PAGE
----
Plans ahead for largest proportion of pipeline
GSK is a leader in planning ahead to make future products accessible. Compared to other companies, it has covered the largest proportion of late-stage projects with access plans, including some of the most comprehensive ones.
To ensure new products are accessible and available as rapidly as possible in low- and middle-income countries.
Companies can plan for access during development. Such plans are referred to by the Index as ‘access provisions’, and can comprise license agreements, supply commitments or equitable pricing strategies.
Several companies have committed to improving access by integrating dedicated access plans into their R&D projects. These include registration in countries in scope, to ensure the product is approved for use in these countries; WHO prequalification, which verifies the quality and safety of a product; equitable pricing strategies, which price products based on a population’s ability to pay; and voluntary licensing agreements, which can facilitate generic entry and market competition, leading to more affordable pricing and increased supply. Out of all the companies that have made commitments to improving access, GSK has risen to become the industry leader by transforming commitment into action.
What makes this a best practice?
Stakeholders such as product development partnerships look to pharmaceutical companies to establish access plans for any drugs in Phase II (late-stage) onwards. GSK has the largest proportion of late-stage R&D projects with access plans in place (32/47); it also has some of the most comprehensive access plans of all companies evaluated. Together, these will help to ensure that critical products are available and affordable in countries in scope.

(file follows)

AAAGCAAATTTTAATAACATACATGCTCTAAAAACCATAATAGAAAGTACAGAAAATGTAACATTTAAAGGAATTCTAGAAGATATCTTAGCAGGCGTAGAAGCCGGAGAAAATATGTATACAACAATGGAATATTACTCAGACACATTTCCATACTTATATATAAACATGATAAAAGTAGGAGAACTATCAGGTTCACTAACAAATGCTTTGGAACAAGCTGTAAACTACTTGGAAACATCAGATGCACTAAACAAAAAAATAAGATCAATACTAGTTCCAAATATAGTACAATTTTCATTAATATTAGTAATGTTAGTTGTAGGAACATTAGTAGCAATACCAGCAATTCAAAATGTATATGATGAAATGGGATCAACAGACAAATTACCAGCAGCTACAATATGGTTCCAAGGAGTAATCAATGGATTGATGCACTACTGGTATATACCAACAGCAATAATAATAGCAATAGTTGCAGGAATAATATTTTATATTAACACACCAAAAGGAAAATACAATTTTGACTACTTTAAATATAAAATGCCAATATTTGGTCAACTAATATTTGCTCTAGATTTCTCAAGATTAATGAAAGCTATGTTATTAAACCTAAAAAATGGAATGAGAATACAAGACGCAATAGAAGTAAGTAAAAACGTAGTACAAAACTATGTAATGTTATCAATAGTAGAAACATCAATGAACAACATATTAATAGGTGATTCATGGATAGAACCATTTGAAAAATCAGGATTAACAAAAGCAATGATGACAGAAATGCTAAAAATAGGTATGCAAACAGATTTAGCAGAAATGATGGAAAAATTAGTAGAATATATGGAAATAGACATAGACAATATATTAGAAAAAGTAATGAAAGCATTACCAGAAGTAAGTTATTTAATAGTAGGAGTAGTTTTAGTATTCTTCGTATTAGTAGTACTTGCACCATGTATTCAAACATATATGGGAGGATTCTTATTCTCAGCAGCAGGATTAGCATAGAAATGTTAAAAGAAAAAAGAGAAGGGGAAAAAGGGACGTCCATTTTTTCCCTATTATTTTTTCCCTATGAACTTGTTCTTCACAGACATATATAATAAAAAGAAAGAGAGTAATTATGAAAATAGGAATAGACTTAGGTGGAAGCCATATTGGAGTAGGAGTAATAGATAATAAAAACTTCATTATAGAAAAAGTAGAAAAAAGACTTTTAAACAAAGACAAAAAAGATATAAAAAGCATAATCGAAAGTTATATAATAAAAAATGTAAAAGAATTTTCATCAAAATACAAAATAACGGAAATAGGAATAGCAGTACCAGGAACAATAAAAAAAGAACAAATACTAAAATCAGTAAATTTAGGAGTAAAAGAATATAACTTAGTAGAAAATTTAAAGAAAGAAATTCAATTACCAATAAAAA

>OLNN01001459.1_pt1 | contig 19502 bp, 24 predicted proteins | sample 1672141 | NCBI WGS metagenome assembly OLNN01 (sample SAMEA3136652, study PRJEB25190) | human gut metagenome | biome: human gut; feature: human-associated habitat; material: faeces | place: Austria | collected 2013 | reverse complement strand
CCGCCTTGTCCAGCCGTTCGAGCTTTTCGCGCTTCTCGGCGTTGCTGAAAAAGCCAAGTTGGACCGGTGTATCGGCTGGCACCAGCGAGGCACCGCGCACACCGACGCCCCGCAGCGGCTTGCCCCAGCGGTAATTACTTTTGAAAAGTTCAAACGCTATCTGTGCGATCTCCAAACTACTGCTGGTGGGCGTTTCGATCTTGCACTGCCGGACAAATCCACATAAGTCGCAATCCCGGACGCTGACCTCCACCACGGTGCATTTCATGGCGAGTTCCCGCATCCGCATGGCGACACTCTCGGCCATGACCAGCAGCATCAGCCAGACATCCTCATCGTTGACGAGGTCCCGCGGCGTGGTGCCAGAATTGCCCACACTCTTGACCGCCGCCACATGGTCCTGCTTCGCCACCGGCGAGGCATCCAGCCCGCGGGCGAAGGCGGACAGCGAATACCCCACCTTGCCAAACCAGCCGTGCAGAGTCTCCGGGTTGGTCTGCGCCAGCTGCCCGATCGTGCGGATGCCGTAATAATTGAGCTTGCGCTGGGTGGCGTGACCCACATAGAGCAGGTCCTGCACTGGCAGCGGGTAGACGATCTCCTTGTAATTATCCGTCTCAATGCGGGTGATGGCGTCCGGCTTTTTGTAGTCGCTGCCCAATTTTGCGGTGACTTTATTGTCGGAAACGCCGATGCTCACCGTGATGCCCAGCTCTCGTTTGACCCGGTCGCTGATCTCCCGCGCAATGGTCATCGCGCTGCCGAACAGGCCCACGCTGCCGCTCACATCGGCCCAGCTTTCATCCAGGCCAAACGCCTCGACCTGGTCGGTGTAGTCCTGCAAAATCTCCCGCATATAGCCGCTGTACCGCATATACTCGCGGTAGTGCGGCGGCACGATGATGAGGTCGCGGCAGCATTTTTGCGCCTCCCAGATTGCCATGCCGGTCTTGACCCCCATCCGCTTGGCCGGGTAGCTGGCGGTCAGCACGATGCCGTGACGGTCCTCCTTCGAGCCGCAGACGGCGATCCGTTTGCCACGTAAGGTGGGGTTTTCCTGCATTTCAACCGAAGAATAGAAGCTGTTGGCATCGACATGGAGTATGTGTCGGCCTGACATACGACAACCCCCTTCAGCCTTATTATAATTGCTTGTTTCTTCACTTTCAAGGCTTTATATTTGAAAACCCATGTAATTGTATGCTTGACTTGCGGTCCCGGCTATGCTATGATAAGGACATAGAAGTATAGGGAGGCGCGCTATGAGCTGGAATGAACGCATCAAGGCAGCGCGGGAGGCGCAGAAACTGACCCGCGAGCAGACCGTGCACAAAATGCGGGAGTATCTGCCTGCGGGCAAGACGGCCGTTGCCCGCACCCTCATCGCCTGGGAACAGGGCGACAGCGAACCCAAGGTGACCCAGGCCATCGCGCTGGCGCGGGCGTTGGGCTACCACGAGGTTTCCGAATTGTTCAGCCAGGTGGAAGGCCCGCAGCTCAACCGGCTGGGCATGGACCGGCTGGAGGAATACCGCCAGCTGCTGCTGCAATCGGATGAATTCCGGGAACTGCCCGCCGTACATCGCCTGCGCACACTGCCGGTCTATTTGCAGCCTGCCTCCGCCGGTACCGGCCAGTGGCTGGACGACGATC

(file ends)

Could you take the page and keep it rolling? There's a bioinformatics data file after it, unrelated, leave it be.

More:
Most companies apply access plans to late-stage projects through registration commitments or plans to apply for WHO prequalification. These steps are crucial in providing access to new products, but they are not sufficient to ensure products will be both available and affordable. Access plans also need to integrate key provisions such as equitable pricing strategies and licensing and supply agreements. Of GSK’s 32 late-stage projects with access plans in place, 27 have more than one unique component, such as a commitment or strategy, and some have as many as four different types.
How is GSK planning for access during development?
One example is cabotegravir. GSK is developing this Phase III HIV integrase inhibitor as a long-acting injectable drug for pre-exposure prophylaxis (PrEP) of HIV; it is also collaborating with Johnson & Johnson to develop a combination
long-acting injectable of cabotegravir with rilpivirine as treatment and PrEP. For the two projects associated with this clinical trial candidate, GSK has put in place a range of access components, including equitable pricing strategies, a commitment to register in countries in scope, and plans to apply for WHO pre-qualification and to establish non-exclusive voluntary licensing.
One Phase III study (Antiretroviral Therapy as Long-Acting Suppressor, or ATLAS) achieved its primary endpoint for non-inferiority of the dual injectable therapy in maintaining viral suppression in HIV-1-infected adults, given once-monthly, when compared to a three-drug, daily oral regimen.14 By offering an injection that is only required once a month, GSK aims to address key adherence issues, including missed doses, that are associated with current HIV/AIDS therapies and PrEP.